We also want to make sure that the parliament is allowed to disallow ministerial directions to the ACCC regarding the NBN and Telstra deal. We want to make sure that any ministerial direction to the ACCC regarding the criteria for acceptance of a functional or structural separation undertaking shall be a disallowable instrument. We want to make sure this parliament can continue to have a say, so that this government does not have the last word on everything that transpires in this deal.
We also want to remove some of the sticks. There are carrots—there is $11 billion in cash and $100 million a year for eight years to maintain a network that the government is paying Telstra to get rid of, which is quite extraordinary. I remind the Australian people: Telstra is being paid $9 billion in cash to rip out and sell its old copper line network. But what this government has not acknowledged is that it is contracting Telstra to pay the government $100 million per year for the next eight years to maintain that selfsame network, and that strikes me as quite extraordinary. But it is not extraordinary to this government, which only saw that payment as a failing when it was exposed to the scrutiny of light.
We want to remove the gun-to-the head provisions of theTelecommunications Legislation Amendment (Competition and Consumer Safeguards) Bill 2010 which provide ministerial discretion to bar Telstra from bidding for next-generation 4G wireless spectrum—‘Separate or you can’t bid.’ This is the same spectrum that Senator Conroy, the Minister for Broadband, Communications and the Digital Economy, has been ridiculing as inefficient and ineffective. But why would the government care who buys the spectrum if it is not going to work properly? We want to remove these provisions, which threaten Telstra with being forced to divest its pay television code and/or its 50 per cent interest in Foxtel if it does not voluntarily structurally separate. This use of the word ‘voluntarily’ reminds me of someone’s going to a Labor Party branch meeting and volunteering to vote the same way all the time. That is what happens in the Labor Party—there is no voice of dissent. As Senator Doug Cameron said, and I think he deserves some credit for belling the cat, there are lobotomised zombies on the other side of the chamber.
Senator Ryan —Don’t forget the ballots.
Senator BERNARDI —Thank you, Senator Ryan—I will recall that. Senator Ryan interjected, and I know that interjections are disorderly, but his interjection was very pertinent in this case, because the highlight of Senator Conroy’s career was when his mentor, Robert Ray, recognised how talented he was. He referred to him as a ‘factional dalek’ with an inability to see any other side of a position. Robert Ray’s referring to Senator Conroy as a factional dalek— if I recall correctly, he may even have referred to him as a ‘dysfunctional factional dalek’—shows that Senator Conroy has been spending far too much time doing the numbers for his own preselection, getting rid of Kevin Rudd and various things like that and not enough time looking at the integrity of this legislation.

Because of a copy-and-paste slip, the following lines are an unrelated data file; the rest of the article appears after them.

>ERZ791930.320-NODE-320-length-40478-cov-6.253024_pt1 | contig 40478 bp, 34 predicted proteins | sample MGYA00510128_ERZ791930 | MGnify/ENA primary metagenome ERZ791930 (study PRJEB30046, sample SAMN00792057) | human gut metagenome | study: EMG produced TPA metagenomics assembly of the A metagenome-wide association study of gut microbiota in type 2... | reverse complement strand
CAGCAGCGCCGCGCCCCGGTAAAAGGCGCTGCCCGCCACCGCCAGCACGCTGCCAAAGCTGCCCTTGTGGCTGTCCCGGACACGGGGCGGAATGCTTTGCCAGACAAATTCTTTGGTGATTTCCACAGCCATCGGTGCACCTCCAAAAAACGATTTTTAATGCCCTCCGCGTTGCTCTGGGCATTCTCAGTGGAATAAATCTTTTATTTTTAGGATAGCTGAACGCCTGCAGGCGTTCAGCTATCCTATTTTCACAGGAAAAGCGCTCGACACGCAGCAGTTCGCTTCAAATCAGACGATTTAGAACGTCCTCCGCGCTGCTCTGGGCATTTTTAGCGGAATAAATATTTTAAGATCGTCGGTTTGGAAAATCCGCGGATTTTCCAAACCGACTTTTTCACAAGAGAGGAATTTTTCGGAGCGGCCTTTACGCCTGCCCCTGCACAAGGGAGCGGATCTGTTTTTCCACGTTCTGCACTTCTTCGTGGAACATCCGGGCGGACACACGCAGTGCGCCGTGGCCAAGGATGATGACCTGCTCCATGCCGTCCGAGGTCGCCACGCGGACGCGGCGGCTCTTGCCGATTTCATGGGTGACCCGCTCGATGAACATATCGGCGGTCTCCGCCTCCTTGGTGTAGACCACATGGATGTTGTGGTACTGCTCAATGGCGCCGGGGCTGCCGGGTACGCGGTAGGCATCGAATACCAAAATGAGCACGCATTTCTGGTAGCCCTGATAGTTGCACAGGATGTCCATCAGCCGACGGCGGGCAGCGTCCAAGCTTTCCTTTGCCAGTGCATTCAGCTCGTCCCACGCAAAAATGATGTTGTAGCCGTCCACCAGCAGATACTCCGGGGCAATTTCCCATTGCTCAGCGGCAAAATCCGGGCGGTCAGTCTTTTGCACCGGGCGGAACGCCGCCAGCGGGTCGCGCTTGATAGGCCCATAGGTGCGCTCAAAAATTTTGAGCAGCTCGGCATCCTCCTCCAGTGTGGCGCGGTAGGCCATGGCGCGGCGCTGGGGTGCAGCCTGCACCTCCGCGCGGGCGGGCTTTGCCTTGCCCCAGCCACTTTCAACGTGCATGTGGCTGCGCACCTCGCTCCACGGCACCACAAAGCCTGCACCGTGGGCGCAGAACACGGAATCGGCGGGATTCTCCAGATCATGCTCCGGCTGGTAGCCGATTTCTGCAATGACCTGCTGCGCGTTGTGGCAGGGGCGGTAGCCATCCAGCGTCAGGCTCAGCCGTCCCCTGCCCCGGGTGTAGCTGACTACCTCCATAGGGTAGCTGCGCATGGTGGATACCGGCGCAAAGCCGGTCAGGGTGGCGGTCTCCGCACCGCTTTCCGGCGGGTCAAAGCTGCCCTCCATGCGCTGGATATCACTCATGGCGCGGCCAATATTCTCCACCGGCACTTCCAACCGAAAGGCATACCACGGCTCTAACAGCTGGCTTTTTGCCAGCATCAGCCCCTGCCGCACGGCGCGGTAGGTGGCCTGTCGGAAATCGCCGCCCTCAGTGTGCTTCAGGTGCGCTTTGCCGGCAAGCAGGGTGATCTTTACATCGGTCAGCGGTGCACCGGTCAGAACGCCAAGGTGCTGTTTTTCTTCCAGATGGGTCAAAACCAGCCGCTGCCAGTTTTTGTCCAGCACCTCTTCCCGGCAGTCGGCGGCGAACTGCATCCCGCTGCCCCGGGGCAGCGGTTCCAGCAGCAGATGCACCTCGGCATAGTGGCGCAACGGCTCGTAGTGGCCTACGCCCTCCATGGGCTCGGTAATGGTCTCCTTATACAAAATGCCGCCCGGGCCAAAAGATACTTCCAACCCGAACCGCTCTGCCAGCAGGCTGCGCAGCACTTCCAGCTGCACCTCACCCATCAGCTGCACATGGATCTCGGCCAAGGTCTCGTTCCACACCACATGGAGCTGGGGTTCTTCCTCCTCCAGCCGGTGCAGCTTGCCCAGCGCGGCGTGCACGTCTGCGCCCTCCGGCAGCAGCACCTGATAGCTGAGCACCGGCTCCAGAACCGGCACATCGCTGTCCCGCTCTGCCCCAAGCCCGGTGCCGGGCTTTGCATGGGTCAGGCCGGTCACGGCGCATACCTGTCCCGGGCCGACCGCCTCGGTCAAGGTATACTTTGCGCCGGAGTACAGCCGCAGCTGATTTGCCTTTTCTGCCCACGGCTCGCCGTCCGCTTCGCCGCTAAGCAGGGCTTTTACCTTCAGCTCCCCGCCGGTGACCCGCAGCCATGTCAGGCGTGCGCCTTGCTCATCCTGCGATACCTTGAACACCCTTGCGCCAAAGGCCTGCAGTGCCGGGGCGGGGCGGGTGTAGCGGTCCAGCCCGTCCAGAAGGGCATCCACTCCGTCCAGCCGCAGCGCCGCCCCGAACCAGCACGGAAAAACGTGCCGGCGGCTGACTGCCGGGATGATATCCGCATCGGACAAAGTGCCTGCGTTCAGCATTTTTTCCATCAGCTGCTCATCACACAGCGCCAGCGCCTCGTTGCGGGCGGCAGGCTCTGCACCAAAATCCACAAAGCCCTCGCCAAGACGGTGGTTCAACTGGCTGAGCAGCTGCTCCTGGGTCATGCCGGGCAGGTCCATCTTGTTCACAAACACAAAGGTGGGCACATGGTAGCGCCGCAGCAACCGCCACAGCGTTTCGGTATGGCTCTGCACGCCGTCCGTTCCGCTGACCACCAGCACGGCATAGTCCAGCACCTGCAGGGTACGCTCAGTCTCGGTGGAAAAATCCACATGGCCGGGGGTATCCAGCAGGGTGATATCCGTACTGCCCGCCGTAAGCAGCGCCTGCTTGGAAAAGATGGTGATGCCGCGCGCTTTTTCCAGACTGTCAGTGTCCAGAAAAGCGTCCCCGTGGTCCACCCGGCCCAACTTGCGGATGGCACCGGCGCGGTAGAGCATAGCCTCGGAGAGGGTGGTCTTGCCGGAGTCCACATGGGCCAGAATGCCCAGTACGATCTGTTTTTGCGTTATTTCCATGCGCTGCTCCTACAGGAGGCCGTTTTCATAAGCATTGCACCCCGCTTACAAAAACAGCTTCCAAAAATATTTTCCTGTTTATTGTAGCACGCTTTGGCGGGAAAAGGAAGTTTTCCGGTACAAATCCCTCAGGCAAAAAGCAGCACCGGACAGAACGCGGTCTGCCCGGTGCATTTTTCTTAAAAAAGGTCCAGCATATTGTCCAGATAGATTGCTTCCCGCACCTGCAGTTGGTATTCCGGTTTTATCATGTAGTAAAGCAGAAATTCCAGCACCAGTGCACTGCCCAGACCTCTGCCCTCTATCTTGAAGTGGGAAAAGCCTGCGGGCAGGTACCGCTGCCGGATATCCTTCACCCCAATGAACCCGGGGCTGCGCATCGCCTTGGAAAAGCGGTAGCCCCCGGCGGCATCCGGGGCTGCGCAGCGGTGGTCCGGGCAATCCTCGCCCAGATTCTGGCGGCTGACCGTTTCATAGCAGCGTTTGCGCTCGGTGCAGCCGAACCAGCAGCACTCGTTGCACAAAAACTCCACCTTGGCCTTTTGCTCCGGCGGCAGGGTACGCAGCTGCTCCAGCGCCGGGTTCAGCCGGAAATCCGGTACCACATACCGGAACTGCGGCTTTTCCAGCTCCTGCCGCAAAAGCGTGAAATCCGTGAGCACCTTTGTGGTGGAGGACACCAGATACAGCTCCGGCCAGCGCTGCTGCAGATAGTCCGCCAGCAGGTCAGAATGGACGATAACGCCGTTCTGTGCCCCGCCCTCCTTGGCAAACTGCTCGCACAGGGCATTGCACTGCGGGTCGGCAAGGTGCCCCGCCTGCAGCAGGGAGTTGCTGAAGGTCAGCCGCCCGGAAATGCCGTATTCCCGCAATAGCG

I remind the Australian people once again that I am talking about a minister whose lowlight so far—though I expect there are still lower lights yet to come—was his saying on national television that this bill had nothing to do with the NBN. The bill refers to the NBN 62 times; yet, according to the minister, it has nothing to do with the NBN. What further evidence do we need that we cannot take this government or this minister at their word and that we should not be passing bills like this in an unamended form? That would be wrong.
I want to refer to principle, because some of us hold principle high in the carriage of our duties. I do not think it is right, the previous coalition government having sold Telstra—a fully integrated telecommunications organisation—to the Australian people at a cost of many billions of dollars and to use that money to repay a previous Labor government’s debt, that as soon as Labor gets back into government and is struggling for an agenda it tries to enact legislation which creates another telecommunications monopoly in the hands of a government and which forces Telstra to divest itself of a very big part of its business if it wants to remain competitive in the telecommunications industry.
The principal of this is wrong, and it has been demonstrated again and again that governments cannot run businesses. We accept that governments may fill the void where competition fails, but we should have competition out there; we should have people producing as much as they possibly can and providing as many services as they can in a competitive environment. This government’s proposal will not do that. It will not provide a competitive environment, because the government will set the terms and conditions and the Australian people will not be able to get their money back because of the grubby deal that was done 24 hours ago between the Greens and their alliance partners, the Labor Party.